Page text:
02 - The World's Greatest Mum (JOHNNY CHESTER)

03 - Old Man Emu (JOHN WILLIAMSON)

04 - Santa Never Made It Into Darwin (BILL AND BOYD)

05 - Catfish John (HAWKING BROTHERS)

06 - Snowbird (LIV MAESSEN)
07 - Butterfly (MATT FLINDERS)

08 - Yellow River (JIGSAW)

09 - Glory Glory (JOHNNY CHESTER)

10 - Daddy Cool (DRUMMOND)

11 - Knock Knock Who's There (LIV MAESSEN)

12 - Shame And Scandal (JOHNNY CHESTER)

13 - Picking Up Pebbles (MATT FLINDERS)

14 - Wind And Rain (BLUESTONE)

15 - In The Summertime (THE MIXTURES)

16 - Carroll County Accident (BOBBY AND LAURIE)

17 - A Little Ray Of Sunshine (AXIOM)

18 - How Do You Do (JIGSAW)

19 - Cinderella Rockefella (ANNE AND JOHNNY HAWKER)

20 - Captain Zero (THE MIXTURES)

.
20 Great Australian Hits Vol 1 Link (125Mb) New Link 13/09/2014
.

10 comments:

  1. I'm assuming Axiom's Glenn Shorrock is the same as the Little River Band's Glenn Shorrock....

    ReplyDelete
  2. Hi Coopernicus
    You are correct - Glenn first started out with Axiom, and then joined LRB some years later when Axiom disbanded. He has also released both singles and LP's as a solo artist.

    ReplyDelete
  3. Hey,

    I took a listen to this one this morning, and as a Gen-X'er, my summation of it was "I guess you had to be there". Context is both everything and nothing, and for me being so far removed from the era and its culture I couldn't get into it. I found it hard to like some of the covers when I've already heard the originals and prefer them.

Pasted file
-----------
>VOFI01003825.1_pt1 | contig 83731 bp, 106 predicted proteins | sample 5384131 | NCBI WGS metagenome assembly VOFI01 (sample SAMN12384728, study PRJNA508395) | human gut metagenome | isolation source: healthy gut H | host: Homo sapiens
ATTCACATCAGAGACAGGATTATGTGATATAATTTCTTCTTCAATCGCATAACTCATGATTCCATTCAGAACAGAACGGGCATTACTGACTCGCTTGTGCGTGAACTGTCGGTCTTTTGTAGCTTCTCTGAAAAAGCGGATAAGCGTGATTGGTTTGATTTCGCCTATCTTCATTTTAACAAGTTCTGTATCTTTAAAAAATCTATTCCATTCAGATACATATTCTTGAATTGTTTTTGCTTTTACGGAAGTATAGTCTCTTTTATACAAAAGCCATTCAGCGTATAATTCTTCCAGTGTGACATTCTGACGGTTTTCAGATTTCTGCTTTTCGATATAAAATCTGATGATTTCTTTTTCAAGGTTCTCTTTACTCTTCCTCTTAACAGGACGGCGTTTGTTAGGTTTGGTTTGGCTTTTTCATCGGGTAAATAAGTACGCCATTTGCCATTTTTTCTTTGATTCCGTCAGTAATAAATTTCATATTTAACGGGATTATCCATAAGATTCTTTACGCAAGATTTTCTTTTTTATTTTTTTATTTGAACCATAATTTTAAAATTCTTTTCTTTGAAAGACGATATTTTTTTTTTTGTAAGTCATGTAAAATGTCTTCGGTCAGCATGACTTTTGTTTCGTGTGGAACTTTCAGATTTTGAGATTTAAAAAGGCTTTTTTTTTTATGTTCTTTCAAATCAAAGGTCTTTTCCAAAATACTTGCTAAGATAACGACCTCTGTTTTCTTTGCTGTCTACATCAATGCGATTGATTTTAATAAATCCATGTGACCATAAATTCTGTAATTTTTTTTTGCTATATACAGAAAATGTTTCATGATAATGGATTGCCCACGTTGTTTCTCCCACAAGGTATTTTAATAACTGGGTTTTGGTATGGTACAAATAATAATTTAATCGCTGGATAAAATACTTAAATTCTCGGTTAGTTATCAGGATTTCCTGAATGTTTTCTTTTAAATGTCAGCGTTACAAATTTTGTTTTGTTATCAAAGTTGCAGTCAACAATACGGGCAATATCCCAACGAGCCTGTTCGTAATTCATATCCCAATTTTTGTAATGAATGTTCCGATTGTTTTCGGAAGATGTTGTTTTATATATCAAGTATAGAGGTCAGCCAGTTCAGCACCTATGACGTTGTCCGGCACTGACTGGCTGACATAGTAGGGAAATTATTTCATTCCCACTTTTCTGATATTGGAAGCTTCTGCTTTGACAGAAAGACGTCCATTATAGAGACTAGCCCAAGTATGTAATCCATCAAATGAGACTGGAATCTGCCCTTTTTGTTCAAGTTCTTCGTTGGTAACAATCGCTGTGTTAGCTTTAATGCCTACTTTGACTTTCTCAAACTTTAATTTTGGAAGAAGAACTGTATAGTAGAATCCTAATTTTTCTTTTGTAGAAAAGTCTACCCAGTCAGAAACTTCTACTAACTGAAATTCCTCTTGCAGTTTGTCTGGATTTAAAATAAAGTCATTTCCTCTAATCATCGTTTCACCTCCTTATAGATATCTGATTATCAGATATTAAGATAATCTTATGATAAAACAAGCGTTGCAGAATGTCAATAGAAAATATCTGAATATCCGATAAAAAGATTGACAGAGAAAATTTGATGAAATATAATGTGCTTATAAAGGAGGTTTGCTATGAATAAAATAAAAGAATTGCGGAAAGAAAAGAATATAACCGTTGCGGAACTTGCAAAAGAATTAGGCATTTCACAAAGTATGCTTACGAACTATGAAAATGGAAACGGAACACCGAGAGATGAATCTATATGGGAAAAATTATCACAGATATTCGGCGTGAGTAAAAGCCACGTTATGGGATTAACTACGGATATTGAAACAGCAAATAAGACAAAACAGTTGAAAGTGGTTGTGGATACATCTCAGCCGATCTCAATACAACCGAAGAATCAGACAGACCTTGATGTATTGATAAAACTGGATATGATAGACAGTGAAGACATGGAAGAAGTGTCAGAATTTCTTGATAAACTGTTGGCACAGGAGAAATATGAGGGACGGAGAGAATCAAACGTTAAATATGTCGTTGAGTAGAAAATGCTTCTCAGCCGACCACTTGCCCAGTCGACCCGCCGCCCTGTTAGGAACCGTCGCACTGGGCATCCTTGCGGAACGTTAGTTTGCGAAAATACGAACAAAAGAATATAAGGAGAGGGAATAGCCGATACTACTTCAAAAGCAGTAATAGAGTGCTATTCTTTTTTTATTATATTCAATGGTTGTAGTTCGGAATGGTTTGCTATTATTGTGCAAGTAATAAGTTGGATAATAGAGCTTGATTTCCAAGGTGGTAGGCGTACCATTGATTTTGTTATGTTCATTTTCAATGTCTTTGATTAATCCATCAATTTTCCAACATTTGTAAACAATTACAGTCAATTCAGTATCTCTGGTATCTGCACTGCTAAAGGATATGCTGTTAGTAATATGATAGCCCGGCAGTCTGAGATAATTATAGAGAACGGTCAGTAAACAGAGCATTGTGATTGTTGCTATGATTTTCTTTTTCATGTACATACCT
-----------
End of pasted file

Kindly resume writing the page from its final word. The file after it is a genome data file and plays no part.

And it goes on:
That's not to say that this music is not without its merit - it has a valuable place in the pantheon of Australian music, as it is a product of its time. Thanks for sharing it. I'll also check out the new volume 2 you have posted as well.

    Cheers

    ReplyDelete
  4. the missus thinks your just the best, she had these vinyl's back in the day and is happy as hell to have them on her ipod now

    ReplyDelete
  5. Thanks AussieRock have grabbed the pair when you look at both albums you realize just how much talent was around in those days.

    ReplyDelete
  6. Aah - the days when you used to get some value for money when you purchased a compilation album! Used to have this one myself until I made a bad mistake and decided I needed to free up some space and get rid of all the vinyl I had sitting around in boxes. Now I have the same problem with cds.

    ReplyDelete
  7. Thanks a lot! I would like to ask you, I had a record album, several years ago, it was a aussie double vinyl compilation, released in the seventies, with several hits and various Australian songs of the 70s age. The cover featured a drawing with various aspects of Australian way (kangaroos, surfing, and if I remember correctly, there was a pack of Vegemite), the rest of the double record was green. Please,If you know this record could you tell me the title so I can find him.
    thanks so much.

    ReplyDelete
  8. Hi Daniele
    I have plenty of Aussie Rock compilations, but not this one I'm afraid. I might start posting these soon, so perhaps they might fill the gap for you

    ReplyDelete
  9. Loving these old compilations.
    This link has died.
    Hope you can put up another.
    Big G

    ReplyDelete
    Replies
    1. Hi Big G
      Link has now been restored.
      Enjoy.

      Delete